Appropriate to this time of year, books about Witchcraft were once among the most popular, when the printing press was in its infancy, before 1500, when books were known as ‘incunabula’ coming from ‘cuna’, the Latin word for cradle.
The image above comes from the first illustrated book to be printed on Witchcraft, Ulrich Molitor’s De Lamiis of 1489. The three women are witches, although granted they are a far cry from the Sanderson Sisters. There’s also some distance between this opening image and the title of the work, where the word for ‘Witch’ refers to Lamia, the mythological Queen of Libya who turned into a demon with an insatiable hunger for children. For instance It doesn’t even come close to other depictions of that creature:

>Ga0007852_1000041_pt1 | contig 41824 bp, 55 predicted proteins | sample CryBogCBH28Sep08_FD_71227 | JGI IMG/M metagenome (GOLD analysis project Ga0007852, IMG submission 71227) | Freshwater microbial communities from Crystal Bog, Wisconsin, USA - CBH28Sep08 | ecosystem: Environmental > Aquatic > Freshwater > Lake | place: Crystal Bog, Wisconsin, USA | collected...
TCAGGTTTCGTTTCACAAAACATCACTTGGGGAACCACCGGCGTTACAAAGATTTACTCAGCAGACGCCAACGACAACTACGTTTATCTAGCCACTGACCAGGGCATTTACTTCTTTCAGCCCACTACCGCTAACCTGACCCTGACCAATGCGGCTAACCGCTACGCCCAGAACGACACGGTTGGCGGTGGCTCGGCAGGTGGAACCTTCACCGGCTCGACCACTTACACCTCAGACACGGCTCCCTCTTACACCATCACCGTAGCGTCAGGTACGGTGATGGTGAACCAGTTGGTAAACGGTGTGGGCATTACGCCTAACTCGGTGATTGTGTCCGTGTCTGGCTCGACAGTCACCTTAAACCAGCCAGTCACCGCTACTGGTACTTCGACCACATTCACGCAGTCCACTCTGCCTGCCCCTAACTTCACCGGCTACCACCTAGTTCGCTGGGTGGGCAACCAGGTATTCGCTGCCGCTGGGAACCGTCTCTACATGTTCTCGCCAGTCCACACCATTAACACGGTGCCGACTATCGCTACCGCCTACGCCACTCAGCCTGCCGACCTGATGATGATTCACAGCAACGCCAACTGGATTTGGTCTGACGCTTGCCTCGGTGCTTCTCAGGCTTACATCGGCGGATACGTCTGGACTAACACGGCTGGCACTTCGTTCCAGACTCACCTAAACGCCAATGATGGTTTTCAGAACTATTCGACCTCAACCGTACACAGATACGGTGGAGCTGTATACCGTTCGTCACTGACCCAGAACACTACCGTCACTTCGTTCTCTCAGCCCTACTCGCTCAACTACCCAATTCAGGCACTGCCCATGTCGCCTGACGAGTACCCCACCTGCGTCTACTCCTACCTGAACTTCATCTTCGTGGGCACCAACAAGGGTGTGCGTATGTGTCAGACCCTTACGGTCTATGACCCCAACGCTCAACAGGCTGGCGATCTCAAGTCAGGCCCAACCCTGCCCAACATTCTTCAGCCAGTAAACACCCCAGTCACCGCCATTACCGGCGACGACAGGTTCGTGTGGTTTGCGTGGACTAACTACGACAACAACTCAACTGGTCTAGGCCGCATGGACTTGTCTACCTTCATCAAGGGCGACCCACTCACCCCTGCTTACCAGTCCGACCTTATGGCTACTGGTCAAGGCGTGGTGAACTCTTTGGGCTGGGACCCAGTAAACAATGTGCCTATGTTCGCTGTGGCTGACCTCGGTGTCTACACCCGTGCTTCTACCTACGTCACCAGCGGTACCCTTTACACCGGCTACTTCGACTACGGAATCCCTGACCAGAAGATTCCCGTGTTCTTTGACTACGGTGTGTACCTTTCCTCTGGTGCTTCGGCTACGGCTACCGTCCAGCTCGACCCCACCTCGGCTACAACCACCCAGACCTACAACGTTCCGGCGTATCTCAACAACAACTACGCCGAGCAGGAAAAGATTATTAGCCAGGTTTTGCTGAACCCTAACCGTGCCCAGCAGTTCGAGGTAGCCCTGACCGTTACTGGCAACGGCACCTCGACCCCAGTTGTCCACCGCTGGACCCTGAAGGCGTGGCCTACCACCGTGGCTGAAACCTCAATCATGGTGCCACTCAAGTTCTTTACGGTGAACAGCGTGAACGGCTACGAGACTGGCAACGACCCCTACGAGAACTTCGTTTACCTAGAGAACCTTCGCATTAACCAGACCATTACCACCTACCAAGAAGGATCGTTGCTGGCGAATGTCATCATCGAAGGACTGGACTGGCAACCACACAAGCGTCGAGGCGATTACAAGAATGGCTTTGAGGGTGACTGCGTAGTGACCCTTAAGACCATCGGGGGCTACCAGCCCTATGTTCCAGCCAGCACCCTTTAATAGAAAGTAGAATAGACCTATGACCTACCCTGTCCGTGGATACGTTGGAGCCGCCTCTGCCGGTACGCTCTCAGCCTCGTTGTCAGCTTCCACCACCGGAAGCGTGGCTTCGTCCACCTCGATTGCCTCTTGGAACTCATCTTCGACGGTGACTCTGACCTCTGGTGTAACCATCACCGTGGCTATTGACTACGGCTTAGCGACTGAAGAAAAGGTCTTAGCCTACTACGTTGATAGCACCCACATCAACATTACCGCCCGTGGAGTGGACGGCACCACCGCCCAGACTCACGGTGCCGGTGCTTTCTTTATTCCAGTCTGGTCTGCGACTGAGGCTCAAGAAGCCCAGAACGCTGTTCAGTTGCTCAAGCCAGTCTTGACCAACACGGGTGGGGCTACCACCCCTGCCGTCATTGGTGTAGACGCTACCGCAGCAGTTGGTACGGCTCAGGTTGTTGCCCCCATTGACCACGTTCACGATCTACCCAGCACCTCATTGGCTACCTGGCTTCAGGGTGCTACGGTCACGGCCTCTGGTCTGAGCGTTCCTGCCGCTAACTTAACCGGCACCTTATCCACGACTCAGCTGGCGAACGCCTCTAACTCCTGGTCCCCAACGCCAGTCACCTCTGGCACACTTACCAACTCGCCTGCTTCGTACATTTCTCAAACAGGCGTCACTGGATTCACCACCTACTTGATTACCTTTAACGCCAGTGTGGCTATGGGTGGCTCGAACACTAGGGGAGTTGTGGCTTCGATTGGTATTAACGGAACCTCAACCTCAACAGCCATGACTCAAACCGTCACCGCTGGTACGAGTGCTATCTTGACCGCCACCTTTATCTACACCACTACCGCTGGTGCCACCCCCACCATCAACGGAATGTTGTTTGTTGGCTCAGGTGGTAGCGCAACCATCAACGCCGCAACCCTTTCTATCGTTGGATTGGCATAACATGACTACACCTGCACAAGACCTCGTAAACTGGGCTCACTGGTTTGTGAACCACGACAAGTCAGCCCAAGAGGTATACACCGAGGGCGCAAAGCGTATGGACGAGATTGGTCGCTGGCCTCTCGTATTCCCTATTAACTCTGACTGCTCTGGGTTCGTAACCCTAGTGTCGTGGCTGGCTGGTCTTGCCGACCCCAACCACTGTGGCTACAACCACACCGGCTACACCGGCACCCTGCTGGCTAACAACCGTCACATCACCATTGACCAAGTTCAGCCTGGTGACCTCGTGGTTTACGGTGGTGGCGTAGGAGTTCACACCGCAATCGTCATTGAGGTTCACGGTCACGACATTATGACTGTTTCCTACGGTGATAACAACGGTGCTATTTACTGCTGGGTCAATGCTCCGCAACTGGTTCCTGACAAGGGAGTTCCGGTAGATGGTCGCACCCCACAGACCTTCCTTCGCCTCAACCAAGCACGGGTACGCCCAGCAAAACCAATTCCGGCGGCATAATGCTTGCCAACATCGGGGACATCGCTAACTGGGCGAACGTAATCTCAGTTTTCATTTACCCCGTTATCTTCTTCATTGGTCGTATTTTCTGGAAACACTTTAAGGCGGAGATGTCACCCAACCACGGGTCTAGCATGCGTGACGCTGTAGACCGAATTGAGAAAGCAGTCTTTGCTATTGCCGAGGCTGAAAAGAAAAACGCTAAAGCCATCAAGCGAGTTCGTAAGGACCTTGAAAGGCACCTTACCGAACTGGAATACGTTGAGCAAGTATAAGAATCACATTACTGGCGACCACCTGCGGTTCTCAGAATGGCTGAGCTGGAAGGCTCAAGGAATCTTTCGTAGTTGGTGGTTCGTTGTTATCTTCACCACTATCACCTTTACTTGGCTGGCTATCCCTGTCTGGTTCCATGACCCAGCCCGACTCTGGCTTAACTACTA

This one comes from Topsell’s translation of Gesner’s Historie of Foure-Footed Beastes, which includes as many fantastical creatures as it does cats, goats, and wolves.
So the point of the image of the three women, iconic in its time since the book was popular enough to reach half a dozen editions before 1500, is that any woman could be a witch. None of the lore was dropped of course – witches were still identified by what children were devoured, what men poisoned, how many thunder storms cooked up, crops destroyed, and how many times they had slept with the devil – only rather than portray pure evil as a wet hot scaly mess, the power of this widely circulated book is that the face it gave to the name was, well, a few grannies sitting around a table having a cup of tea. Maybe one of them is a housewife. Each of them could be anyone.